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Harshita is a psychologist and works to support people with mental health issues, particularly adolescents who are survivors of violence. Associated with the Azadi Foundation in UP, Harshita became an MHM Fellow with YKA, with the aim of promoting better menstrual health.

Her campaign #MeriMarzi aims to promote menstrual health and wellness, hygiene and facilities for female sex workers in UP. She says, “Knowledge about natural body processes is a very basic human right. And for individuals whose occupation is providing sexual services, it becomes even more important.”

Meri Marzi aims to ensure sensitised, non-discriminatory health workers for the needs of female sex workers in the Suraksha Clinics under the UPSACS (Uttar Pradesh State AIDS Control Society) program by creating more dialogues and garnering public support for the cause of sex workers’ menstrual rights. The campaign will also ensure interventions with sex workers to clear misconceptions around overall hygiene management to ensure that results flow both ways.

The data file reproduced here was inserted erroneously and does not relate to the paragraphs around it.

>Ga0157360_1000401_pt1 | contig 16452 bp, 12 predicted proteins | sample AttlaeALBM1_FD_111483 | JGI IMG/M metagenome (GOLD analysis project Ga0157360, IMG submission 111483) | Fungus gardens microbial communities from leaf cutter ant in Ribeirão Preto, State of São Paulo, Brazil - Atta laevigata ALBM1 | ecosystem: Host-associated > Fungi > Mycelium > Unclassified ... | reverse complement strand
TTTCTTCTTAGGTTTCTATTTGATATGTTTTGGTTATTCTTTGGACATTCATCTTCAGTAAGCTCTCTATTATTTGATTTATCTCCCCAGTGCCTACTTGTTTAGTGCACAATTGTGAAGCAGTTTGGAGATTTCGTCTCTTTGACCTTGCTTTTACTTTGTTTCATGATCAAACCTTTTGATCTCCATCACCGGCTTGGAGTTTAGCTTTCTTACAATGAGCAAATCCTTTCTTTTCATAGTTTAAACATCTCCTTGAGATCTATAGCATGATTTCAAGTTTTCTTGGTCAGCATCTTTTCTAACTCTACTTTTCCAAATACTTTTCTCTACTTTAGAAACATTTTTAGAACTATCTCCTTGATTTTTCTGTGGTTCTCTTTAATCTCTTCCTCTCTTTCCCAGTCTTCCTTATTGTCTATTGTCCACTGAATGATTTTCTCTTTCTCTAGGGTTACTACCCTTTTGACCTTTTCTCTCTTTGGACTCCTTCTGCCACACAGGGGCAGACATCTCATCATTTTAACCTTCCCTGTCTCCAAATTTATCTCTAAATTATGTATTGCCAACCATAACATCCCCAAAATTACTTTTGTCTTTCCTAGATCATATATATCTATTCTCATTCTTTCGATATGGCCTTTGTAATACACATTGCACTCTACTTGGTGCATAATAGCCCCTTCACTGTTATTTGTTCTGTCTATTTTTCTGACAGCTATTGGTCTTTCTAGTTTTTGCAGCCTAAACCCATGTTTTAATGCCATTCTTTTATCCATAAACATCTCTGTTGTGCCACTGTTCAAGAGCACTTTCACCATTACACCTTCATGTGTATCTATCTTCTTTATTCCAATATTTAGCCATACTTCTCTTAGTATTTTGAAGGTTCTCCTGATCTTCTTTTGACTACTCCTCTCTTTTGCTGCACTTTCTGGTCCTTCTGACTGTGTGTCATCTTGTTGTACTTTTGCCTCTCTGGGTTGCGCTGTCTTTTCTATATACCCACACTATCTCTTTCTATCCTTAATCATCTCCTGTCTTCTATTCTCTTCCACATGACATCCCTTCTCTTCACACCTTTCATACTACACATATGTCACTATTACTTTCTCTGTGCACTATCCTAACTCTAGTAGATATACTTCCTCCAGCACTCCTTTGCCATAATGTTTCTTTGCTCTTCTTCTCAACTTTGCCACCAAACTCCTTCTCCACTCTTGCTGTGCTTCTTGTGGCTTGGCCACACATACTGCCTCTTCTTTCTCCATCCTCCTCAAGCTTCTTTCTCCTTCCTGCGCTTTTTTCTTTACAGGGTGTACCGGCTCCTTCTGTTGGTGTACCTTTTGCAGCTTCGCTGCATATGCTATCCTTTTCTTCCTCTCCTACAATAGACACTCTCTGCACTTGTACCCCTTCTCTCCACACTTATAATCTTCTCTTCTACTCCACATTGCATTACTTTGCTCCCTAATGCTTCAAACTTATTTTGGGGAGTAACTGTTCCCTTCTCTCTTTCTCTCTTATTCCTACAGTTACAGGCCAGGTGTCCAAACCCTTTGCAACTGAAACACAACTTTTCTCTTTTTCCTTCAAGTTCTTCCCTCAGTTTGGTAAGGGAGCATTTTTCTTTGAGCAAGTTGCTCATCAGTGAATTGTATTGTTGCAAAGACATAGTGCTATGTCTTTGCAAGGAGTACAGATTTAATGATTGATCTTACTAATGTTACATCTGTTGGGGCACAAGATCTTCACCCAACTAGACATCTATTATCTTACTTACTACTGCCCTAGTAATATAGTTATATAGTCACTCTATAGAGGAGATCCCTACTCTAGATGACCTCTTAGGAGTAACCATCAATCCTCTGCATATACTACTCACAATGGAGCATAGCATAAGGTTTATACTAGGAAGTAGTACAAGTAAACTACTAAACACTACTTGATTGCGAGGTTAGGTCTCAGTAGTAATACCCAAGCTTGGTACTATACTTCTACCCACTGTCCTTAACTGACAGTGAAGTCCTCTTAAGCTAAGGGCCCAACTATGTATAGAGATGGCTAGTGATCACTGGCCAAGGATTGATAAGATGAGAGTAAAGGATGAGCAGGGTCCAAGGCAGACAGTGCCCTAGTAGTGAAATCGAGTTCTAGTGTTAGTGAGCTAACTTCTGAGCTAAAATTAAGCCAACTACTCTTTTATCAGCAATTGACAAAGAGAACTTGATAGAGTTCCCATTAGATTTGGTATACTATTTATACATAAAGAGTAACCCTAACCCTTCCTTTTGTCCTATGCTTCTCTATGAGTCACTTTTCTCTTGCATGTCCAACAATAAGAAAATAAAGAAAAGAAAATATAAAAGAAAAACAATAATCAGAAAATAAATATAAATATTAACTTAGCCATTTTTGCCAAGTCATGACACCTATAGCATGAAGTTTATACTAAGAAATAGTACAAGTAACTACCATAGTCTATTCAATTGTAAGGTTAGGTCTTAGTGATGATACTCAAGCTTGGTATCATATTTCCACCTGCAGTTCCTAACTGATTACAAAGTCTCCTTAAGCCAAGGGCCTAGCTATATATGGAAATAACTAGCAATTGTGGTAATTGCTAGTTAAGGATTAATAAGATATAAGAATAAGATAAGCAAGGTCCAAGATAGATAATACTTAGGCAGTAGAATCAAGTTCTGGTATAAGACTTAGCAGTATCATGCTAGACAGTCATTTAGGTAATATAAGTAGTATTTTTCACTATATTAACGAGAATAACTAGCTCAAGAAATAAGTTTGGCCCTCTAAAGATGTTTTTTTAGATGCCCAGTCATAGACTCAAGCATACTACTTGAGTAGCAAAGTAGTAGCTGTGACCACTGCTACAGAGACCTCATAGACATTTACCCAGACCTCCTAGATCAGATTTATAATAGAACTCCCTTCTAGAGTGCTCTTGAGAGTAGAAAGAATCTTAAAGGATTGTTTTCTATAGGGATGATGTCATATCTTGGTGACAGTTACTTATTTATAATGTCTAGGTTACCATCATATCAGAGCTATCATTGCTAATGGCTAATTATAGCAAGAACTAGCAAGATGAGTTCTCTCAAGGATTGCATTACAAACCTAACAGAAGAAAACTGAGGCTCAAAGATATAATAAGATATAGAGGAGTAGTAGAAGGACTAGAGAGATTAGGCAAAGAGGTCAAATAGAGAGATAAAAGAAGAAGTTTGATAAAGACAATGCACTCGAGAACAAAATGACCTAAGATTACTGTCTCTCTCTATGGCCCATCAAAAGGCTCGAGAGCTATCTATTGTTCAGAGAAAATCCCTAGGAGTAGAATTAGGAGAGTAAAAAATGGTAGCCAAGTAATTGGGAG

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MH Fellow Sabna comes with significant experience working with a range of development issues. A co-founder of Project Sakhi Saheli, which aims to combat period poverty and break menstrual taboos, Sabna has, in the past, worked on the issue of menstruation in urban slums of Delhi with women and adolescent girls. She and her team also released MenstraBook, with menstrastories and organised Menstra Tlk in the Delhi School of Social Work to create more conversations on menstruation.